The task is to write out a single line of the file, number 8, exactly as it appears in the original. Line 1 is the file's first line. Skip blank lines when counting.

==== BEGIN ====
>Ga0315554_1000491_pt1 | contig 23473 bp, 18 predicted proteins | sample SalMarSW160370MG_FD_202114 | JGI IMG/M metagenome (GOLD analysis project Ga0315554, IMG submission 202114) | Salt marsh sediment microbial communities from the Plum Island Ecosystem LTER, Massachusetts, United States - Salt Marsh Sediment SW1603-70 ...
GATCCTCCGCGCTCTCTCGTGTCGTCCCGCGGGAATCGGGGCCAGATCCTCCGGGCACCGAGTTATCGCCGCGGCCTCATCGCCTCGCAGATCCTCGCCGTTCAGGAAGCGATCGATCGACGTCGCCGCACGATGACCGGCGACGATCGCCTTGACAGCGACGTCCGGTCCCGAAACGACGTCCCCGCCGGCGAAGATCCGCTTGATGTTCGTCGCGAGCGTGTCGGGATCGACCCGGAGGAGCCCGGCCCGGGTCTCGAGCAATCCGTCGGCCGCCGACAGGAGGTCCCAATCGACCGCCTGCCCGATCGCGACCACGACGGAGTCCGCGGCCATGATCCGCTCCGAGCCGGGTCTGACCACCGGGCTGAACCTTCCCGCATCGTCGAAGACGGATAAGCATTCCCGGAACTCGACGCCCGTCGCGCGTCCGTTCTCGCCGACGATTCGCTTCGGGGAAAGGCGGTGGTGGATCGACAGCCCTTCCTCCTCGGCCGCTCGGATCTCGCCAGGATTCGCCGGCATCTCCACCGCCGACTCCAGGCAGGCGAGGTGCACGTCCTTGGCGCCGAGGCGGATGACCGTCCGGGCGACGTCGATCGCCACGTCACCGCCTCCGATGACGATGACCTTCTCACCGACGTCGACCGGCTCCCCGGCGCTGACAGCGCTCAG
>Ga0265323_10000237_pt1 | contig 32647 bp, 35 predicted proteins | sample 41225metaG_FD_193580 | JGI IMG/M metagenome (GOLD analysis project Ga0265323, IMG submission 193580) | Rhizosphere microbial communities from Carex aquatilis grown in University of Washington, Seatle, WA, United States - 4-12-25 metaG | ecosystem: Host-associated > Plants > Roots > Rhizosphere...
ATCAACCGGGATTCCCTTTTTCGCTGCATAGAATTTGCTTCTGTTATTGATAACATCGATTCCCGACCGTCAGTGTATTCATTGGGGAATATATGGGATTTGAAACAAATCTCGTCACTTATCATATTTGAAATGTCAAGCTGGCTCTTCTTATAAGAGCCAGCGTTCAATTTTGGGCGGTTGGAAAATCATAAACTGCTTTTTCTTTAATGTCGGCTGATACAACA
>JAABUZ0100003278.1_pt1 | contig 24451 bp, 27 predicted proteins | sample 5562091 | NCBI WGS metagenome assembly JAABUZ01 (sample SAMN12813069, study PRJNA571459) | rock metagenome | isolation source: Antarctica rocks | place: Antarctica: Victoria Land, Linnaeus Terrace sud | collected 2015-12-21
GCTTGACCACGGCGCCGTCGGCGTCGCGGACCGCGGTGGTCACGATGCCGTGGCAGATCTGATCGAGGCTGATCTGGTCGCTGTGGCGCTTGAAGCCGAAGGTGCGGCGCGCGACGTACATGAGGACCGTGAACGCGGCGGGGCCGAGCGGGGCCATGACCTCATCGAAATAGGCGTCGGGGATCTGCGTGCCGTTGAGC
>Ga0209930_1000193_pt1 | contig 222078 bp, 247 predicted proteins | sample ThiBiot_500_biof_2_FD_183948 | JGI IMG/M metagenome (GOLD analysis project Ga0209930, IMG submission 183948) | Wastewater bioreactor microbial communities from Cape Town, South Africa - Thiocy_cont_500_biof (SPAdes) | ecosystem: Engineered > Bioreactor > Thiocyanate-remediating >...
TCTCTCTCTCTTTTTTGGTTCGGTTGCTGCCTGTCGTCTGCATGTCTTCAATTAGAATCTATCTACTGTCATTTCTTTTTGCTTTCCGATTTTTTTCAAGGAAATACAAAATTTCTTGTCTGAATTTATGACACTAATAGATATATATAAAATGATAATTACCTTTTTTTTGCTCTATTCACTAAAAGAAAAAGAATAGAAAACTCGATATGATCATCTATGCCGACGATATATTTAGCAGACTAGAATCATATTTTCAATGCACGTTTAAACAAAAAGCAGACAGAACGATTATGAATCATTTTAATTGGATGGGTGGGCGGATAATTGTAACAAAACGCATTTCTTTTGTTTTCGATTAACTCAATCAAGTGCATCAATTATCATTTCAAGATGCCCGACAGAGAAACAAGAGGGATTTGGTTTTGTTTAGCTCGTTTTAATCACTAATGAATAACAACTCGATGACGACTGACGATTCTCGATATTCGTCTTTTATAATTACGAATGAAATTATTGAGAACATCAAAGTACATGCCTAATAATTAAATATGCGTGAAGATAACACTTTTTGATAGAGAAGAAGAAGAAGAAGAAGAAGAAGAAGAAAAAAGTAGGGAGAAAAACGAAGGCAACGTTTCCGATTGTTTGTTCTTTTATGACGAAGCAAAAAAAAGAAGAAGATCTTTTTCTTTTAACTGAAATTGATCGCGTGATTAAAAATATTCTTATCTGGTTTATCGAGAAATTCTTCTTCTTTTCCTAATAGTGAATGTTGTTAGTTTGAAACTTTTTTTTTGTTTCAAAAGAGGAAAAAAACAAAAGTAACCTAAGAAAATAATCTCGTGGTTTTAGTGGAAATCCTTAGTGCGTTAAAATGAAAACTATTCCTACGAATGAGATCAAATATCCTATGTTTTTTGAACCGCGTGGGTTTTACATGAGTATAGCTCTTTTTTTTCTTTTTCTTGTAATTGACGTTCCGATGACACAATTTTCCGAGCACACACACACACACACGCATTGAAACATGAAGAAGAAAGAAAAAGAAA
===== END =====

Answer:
TCTCTCTCTCTTTTTTGGTTCGGTTGCTGCCTGTCGTCTGCATGTCTTCAATTAGAATCTATCTACTGTCATTTCTTTTTGCTTTCCGATTTTTTTCAAGGAAATACAAAATTTCTTGTCTGAATTTATGACACTAATAGATATATATAAAATGATAATTACCTTTTTTTTGCTCTATTCACTAAAAGAAAAAGAATAGAAAACTCGATATGATCATCTATGCCGACGATATATTTAGCAGACTAGAATCATATTTTCAATGCACGTTTAAACAAAAAGCAGACAGAACGATTATGAATCATTTTAATTGGATGGGTGGGCGGATAATTGTAACAAAACGCATTTCTTTTGTTTTCGATTAACTCAATCAAGTGCATCAATTATCATTTCAAGATGCCCGACAGAGAAACAAGAGGGATTTGGTTTTGTTTAGCTCGTTTTAATCACTAATGAATAACAACTCGATGACGACTGACGATTCTCGATATTCGTCTTTTATAATTACGAATGAAATTATTGAGAACATCAAAGTACATGCCTAATAATTAAATATGCGTGAAGATAACACTTTTTGATAGAGAAGAAGAAGAAGAAGAAGAAGAAGAAGAAAAAAGTAGGGAGAAAAACGAAGGCAACGTTTCCGATTGTTTGTTCTTTTATGACGAAGCAAAAAAAAGAAGAAGATCTTTTTCTTTTAACTGAAATTGATCGCGTGATTAAAAATATTCTTATCTGGTTTATCGAGAAATTCTTCTTCTTTTCCTAATAGTGAATGTTGTTAGTTTGAAACTTTTTTTTTGTTTCAAAAGAGGAAAAAAACAAAAGTAACCTAAGAAAATAATCTCGTGGTTTTAGTGGAAATCCTTAGTGCGTTAAAATGAAAACTATTCCTACGAATGAGATCAAATATCCTATGTTTTTTGAACCGCGTGGGTTTTACATGAGTATAGCTCTTTTTTTTCTTTTTCTTGTAATTGACGTTCCGATGACACAATTTTCCGAGCACACACACACACACACGCATTGAAACATGAAGAAGAAAGAAAAAGAAA